These are the stories that stay with you

Life-affirming and transformative, the exhibitions supported by NETS Victoria’s touring program are having a powerful effect on viewers.
NETS. Image is a display of First Nations artworks and artefacts in a black walled gallery.

There is no greater place in the world to explore the breadth and depth of human experience than in an art gallery. A visionary force in contemporary Australian visual arts culture, NETS Victoria ensures that some of this country’s most important exhibitions are accessible across Australia.

David Sequeira, Chair of NETS Victoria’s Artistic Program Advisory Committee, is a member of a very passionate and proactive Board that instils ‘the conceptual ambitions that underpin the exhibitions,’ he says.

As a service organisation dedicated to ‘inclusivity and honouring the multiplicity of Australia’s cultural fabric and arts practice, NETS Victoria increases sector connectivity by creating opportunities for skills sharing, and creative and professional development’, explains Sequeira.

Through the NETS Victoria Exhibition Development Fund (EDF), ‘We provide comprehensive curatorial, financial and capacity building support to develop shows from the ground up’, he adds. Most of the NETS Victoria 2024 touring program exhibitions received seed funding from the EDF, which is distributed biennially.

Among the contemporary arts community, there is palpable enthusiasm for NETS Victoria’s 2024 touring program. Touring to remote and metropolitan communities throughout Australia, the program responds to audience feedback that hungers for truth-telling, and more insight into Indigenous knowledges and values.

The program comprises five exhilarating exhibitions, including two new First Nations-led shows: Between Waves, an Australian Centre for Contemporary Art exhibition curated by Jessica Clark, and ngaratya (together, us group, all in it together), a Bunjil Place Gallery exhibition, curated by Nici Cumpston and Zena Cumpston.

These two shows join three critically acclaimed projects that are already on the road: Conflated curated by Zoë Bastin and Claire Watson; Collective Movements: First Nations Collectives, Collaborations and Creative Practices from across Victoria, a Monash University Museum of Art exhibition curated by Kate ten Buuren, Maya Hodge and N’Arweet Professor Carolyn Briggs AM PhD, with support from Bundjalung, Muruwari and Kamilaroi artist and senior academic, Professor Brian Martin; and One foot on the ground, one foot in the water, a Latrobe Art Institute exhibition curated by Travis Curtin.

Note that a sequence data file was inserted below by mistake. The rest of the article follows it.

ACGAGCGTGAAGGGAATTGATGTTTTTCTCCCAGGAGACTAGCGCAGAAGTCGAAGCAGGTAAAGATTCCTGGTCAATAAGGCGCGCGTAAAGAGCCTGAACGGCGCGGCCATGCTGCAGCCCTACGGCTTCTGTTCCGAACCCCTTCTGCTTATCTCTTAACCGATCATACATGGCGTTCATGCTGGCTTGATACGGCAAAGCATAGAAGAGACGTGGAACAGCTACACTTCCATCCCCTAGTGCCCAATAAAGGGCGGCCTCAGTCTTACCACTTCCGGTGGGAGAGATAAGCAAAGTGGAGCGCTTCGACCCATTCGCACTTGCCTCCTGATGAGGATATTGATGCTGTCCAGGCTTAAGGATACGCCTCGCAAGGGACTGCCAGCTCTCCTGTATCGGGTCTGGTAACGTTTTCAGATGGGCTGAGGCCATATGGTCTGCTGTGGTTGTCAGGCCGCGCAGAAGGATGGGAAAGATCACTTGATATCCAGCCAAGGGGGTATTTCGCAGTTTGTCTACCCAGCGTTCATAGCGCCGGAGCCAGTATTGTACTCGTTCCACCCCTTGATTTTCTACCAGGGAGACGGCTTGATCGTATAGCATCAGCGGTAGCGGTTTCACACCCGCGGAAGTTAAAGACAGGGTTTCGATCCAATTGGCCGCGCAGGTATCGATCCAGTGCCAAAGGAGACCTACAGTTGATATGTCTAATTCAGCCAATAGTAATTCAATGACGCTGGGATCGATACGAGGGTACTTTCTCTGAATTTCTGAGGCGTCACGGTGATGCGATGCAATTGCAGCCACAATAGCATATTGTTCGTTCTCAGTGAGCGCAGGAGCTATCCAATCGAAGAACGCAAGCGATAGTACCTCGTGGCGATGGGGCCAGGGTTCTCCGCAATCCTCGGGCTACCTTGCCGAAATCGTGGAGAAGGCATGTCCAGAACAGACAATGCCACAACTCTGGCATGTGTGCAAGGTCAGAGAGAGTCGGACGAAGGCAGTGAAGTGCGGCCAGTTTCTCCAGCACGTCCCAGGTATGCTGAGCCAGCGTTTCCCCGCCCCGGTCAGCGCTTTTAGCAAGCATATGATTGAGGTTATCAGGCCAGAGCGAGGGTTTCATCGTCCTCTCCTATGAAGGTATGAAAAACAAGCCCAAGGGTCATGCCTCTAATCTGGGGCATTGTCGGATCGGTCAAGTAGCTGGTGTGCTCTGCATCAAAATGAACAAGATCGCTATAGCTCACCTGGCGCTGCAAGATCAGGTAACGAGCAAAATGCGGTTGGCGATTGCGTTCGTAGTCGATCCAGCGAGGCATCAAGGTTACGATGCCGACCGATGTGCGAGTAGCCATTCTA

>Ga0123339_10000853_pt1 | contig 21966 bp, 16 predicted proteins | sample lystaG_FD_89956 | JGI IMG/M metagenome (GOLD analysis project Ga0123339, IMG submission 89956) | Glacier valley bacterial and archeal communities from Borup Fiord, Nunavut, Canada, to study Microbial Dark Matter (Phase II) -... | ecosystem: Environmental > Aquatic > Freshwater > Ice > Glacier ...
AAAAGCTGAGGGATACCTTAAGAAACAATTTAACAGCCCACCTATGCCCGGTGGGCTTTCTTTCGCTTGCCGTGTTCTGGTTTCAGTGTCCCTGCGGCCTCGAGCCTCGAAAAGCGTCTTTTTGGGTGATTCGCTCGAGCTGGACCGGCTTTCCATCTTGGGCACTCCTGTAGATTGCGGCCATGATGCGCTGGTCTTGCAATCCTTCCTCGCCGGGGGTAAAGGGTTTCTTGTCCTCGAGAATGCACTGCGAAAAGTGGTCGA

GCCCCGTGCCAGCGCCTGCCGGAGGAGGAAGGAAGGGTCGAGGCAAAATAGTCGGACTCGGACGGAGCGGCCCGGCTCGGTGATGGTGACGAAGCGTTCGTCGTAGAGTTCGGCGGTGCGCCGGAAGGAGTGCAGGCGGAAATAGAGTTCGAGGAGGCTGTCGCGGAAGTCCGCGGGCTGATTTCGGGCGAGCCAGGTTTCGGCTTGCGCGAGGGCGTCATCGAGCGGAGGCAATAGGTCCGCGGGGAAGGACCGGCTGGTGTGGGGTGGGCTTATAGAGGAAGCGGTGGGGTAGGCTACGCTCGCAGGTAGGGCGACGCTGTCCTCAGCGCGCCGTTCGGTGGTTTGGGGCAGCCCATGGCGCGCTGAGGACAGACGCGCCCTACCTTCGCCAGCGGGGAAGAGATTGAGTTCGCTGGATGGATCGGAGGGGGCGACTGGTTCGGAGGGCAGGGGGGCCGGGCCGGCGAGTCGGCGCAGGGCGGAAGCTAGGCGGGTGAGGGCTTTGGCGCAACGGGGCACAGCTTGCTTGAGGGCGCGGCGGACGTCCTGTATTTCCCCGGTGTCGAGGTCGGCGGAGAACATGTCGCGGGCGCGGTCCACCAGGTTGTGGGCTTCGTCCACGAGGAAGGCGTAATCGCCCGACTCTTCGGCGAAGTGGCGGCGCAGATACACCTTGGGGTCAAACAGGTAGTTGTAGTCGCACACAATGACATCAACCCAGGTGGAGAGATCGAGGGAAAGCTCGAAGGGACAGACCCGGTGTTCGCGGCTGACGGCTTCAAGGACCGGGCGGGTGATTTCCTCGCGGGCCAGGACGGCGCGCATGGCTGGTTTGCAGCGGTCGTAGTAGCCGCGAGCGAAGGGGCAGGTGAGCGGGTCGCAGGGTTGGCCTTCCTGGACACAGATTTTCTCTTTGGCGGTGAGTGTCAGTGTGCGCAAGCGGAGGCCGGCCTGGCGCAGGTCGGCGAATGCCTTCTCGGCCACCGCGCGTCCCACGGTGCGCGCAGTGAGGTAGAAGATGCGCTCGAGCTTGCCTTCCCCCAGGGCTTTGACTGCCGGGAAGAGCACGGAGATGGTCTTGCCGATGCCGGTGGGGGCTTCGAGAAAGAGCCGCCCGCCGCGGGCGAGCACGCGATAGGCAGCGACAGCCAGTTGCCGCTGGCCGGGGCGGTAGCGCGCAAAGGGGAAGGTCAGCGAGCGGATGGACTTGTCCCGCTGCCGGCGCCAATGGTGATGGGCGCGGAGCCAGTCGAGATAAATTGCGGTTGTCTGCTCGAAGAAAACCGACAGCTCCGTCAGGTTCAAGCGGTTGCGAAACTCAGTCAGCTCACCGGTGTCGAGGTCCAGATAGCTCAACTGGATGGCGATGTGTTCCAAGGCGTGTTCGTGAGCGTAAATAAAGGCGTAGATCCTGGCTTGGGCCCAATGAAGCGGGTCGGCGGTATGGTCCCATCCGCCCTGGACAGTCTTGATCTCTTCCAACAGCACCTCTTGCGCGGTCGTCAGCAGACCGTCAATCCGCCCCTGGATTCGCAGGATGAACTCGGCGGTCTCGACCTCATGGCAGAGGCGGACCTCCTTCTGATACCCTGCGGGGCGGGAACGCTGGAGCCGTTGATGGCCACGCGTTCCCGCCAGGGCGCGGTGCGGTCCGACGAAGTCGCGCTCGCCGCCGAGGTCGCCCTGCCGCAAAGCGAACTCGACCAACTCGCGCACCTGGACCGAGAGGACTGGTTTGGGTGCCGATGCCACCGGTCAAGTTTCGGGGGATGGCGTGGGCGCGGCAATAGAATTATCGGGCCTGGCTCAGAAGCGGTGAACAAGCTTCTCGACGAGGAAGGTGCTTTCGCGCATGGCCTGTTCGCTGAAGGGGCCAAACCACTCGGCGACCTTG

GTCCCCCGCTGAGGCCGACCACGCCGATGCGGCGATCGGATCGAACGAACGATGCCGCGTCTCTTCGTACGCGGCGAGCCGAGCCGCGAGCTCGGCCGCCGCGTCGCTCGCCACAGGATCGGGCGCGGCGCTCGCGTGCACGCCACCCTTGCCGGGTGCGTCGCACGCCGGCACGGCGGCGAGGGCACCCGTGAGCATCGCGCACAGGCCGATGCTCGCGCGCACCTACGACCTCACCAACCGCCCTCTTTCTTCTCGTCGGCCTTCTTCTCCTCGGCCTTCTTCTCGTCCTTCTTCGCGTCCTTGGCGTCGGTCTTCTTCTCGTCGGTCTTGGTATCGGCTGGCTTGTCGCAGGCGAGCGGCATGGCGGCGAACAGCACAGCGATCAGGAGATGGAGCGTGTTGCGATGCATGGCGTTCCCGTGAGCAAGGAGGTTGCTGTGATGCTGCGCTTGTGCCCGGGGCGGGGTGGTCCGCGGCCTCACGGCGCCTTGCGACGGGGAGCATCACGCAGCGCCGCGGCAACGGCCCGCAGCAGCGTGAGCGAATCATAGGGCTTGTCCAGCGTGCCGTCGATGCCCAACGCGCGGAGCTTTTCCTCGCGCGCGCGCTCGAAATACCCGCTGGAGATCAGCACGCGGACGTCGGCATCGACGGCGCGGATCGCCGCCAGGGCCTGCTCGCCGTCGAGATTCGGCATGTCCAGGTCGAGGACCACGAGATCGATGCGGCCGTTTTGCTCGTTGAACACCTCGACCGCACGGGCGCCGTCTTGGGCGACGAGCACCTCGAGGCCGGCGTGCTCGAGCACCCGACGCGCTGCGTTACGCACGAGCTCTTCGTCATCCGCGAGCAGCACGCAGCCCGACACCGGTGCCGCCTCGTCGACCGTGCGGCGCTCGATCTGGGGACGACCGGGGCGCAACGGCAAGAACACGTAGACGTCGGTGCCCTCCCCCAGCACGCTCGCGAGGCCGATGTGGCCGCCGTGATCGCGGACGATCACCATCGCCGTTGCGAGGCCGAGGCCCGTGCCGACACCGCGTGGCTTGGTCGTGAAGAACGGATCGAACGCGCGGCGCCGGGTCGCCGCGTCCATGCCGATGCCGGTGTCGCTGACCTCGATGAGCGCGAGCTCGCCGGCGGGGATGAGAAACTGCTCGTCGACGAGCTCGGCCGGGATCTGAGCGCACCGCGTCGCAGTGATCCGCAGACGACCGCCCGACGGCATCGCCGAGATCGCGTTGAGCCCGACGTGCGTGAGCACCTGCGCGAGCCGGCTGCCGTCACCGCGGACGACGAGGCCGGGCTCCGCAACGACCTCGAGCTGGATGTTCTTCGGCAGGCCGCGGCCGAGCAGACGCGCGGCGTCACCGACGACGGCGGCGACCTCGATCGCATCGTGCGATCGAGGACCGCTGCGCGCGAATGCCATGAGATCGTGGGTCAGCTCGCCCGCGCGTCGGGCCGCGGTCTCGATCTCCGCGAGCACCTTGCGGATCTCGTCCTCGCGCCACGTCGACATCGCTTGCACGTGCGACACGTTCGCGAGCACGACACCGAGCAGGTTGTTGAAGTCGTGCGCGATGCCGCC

A testament to the powerful effect of One foot on the ground, one foot in the water, Sequeira says he has visited the show at three different venues. The show invites ‘thought-provoking contemplation about human attachment, and alternatives for how people relate to and respond to death – and the context that death exists beyond sadness’, he says.

‘The individual works are sensational,’ adds Sequeira and, as a body of work, the responsive thematic curation is absolutely compelling.

‘Sometimes when stories are challenging, that’s their beauty,’ says Sequeira. One foot on the ground, one foot in the water is an exemplar of how art can ‘interrupt a standard narrative or understanding and can reveal a facet of somebody’s life that could otherwise lay dormant’.

‘It’s the conversations that those works generate together that is particularly moving for me, because they touch on a subject that people don’t like to talk about. They embrace the notion of death from the perspective of regeneration,’ says Sequeira. 

It is the very act of generating conversations that underpins the NETS Victoria 2024 touring program. Taking such compelling exhibitions to a range of regional galleries allows the organisation to share fresh ideas with local communities and bring new audiences to the arts.

Each of the five exhibitions highlight NETS Victoria’s drive to ensure that its contemporary art programs resonate universally – while honouring personal stories – amplifying diverse voices that ground us in humanity. In the safe, cloistered sweetness of gallery time and space, we are privy to beautiful minds and the remarkable hearts of powerful communities. Life-affirming and transformative, these are the stories that stay with you.

NETS Victoria: Upcoming Schedule

Bathurst Regional Art Gallery NSW: 15 December 2023 – 11 February 2024

Between Waves
Plimsoll Gallery Tas: 8 March – 4 May 2024

Collective Movements
Mildura Arts Centre Vic: 9 March – 28 April 2024

One foot on the ground, one foot in the water
Caboolture Regional Art Gallery Qld: 9 March – 1 June 2024

ngaratya (together, us group, all in it together)
Broken Hill City Art Gallery NSW: 3 May – 28 July 2024 

Monique Grbec is a writer, critic and text-based multidisciplinary artist. They have written for BBC Australia, Westerly, Blak & Bright, IndigenousX, Koorie Heritage Trust, The Saturday Paper, Witness Performance, Yirramboi Festival and Kill Your Darlings. They are currently working on ‘The Wall Remix’, a First Nations reinterpretation of Pink Floyd’s 1979 rock opera ‘The Wall’. Monique is a child of the Stolen Generations and a producer at Blak & Bright First Nations Literary Festival.